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Milk protein allergy, also known as cow’s milk allergy, milk allergy or cow’s milk protein allergy (CMPA) is a tricky condition often suspected in screaming infants. These children may feel better if the nursing mother eats dairy-free foods or if these children are given dairy-free formula. Even older children may have milk protein allergy. Do not confuse milk protein allergy with lactose intolerance. Both lactose and milk protein are found in milk, but symptoms, disease and treatment are completely different.
Milk protein allergy = cow’s milk protein allergy (CMPA)
We often say milk protein allergy, but it’s the cow’s milk protein that we’re referring to. Cow’s milk protein is quite closely related to the goat’s milk protein. This is why many cow’s milk protein allergic children, are also allergic to goat’s milk protein. However, it is sufficiently different from human milk protein for breast milk to be tolerated well.
Cow’s milk protein that mom eats, transfers to breast milk
The basic rule you learn in medical school is that all protein is broken down into amino acids in the gut and is absorbed in this way in the body. But rules have exceptions. Obviously, larger portions of protein can both be absorbed into the mother’s bowel and passed on out into the milk and cause allergic symptoms in the baby.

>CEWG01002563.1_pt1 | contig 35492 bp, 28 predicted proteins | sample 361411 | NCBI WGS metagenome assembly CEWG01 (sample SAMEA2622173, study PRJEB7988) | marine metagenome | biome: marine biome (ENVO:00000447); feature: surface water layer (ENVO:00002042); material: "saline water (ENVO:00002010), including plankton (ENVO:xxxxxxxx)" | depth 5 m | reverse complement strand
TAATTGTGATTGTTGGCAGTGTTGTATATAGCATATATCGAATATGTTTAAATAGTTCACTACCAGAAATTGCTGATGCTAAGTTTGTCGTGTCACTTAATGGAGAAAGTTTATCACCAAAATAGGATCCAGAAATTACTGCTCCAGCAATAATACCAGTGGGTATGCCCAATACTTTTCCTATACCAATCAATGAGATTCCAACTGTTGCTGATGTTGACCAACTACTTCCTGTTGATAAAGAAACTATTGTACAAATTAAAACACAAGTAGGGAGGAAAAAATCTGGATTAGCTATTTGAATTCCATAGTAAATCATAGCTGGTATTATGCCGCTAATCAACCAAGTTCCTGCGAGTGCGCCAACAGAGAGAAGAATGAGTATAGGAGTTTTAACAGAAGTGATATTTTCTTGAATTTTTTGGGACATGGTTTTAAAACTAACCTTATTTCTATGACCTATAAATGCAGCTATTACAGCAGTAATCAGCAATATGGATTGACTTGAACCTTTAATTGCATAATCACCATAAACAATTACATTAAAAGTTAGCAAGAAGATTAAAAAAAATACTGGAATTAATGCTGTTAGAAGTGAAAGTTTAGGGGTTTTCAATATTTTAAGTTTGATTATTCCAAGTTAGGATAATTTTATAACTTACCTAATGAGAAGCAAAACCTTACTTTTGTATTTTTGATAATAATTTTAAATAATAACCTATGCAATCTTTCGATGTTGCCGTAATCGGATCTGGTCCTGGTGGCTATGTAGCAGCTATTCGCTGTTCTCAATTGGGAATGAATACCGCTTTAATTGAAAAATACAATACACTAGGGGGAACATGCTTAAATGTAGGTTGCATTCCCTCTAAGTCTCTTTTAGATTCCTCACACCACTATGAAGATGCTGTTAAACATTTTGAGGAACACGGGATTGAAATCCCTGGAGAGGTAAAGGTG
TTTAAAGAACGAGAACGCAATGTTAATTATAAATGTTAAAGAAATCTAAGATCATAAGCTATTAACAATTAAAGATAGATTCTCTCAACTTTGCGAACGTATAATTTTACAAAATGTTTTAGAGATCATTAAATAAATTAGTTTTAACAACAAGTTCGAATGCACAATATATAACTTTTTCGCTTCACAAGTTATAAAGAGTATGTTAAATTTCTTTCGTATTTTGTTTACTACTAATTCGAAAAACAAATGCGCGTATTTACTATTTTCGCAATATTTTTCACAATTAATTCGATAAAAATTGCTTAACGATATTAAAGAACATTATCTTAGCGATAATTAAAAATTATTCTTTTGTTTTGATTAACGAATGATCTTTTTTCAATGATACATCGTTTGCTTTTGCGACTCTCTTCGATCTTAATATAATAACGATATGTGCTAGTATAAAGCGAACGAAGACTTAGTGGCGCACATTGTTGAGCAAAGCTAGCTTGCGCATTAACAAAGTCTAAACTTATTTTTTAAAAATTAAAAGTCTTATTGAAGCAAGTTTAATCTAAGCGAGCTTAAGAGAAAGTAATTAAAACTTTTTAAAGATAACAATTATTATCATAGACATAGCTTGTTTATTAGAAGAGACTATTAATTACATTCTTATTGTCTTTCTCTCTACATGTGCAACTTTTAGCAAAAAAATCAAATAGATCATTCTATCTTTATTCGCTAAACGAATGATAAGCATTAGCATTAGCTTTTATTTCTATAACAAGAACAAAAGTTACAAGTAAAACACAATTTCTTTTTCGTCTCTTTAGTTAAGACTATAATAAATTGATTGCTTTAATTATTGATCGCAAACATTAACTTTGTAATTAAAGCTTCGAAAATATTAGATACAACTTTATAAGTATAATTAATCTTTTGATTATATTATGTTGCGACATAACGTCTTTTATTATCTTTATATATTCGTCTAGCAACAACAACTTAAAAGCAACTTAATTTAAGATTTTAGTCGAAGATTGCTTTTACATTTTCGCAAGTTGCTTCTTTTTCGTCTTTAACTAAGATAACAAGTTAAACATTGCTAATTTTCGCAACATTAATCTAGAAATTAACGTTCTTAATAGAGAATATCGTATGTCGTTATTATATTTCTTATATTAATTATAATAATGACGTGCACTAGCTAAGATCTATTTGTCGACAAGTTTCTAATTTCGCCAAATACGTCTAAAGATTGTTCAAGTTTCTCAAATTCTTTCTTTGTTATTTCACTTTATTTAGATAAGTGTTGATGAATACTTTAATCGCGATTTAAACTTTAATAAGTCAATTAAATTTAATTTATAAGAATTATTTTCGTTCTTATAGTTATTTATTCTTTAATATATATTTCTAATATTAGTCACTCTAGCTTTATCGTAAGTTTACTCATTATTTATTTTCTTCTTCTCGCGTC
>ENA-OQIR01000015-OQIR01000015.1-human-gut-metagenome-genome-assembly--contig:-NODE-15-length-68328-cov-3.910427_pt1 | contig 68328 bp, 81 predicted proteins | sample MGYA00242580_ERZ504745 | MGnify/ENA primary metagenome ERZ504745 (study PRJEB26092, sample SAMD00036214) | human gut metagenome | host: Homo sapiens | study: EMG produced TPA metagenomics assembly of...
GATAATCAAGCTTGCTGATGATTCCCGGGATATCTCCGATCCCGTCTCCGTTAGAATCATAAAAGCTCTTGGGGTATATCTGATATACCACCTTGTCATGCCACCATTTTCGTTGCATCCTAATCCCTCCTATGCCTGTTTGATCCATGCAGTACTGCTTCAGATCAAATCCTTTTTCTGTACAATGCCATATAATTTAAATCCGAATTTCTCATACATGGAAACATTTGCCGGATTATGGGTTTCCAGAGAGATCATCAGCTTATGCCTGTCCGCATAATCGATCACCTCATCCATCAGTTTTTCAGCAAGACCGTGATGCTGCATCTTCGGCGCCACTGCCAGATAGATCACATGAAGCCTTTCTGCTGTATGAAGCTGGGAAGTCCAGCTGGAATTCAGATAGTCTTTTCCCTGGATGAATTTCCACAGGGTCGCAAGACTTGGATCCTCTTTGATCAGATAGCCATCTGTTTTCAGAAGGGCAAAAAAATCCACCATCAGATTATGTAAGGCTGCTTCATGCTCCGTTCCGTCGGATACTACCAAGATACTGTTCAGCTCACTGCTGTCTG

If mom doesn’t eat cow’s milk protein, the milk will be cow’s milk protein-free
Therefore, you can breastfeed a cow’s milk protein allergic child if you eat a strictly cow’s milk protein-free diet. The hard part is that milk is hidden as an additive in very many products. If you are not used to reading tables of contents and don’t know exactly what words milk can be hidden under, I recommend you contact a dietician if you plan to nurse your cow’s milk protein allergic baby on a milk-free diet. And do not forget the vitamin C tablets! 1000 mg/day should be consumed during the dairy-free nursing period. Preferably with vitamin D.
Some children react to the mother initiating small amounts of cow’s milk protein, others can handle larger amounts without symptoms. And some can handle their mom’s milk protein intake, but react to milk formulas.
Formula is based on cow’s milk protein
Common infant formula (Babysemp, NAN) is based on cow’s milk protein. There are special formulas that you get on prescription with chemically broken (hydrolyzed) cow’s milk protein that works for most cow’s milk protein allergic children. Althera, Pepticate and Nutramigen and Profylac are four different brands of hydrolyzed formula. They are very expensive. But this does not affect the families in Sweden because they are subsidised if prescribed by doctors.
Some children who are extremely sensitive to cow’s milk protein, or have very severe symptoms, may need formulas based on free amino acids, which has nothing to do with cow’s milk protein. There are two such products in Sweden: Neocate and Nutramigen AA. They are even more expensive than the aforementioned preparations. But thankfully this also affects the county council fund and not the family fund in Sweden.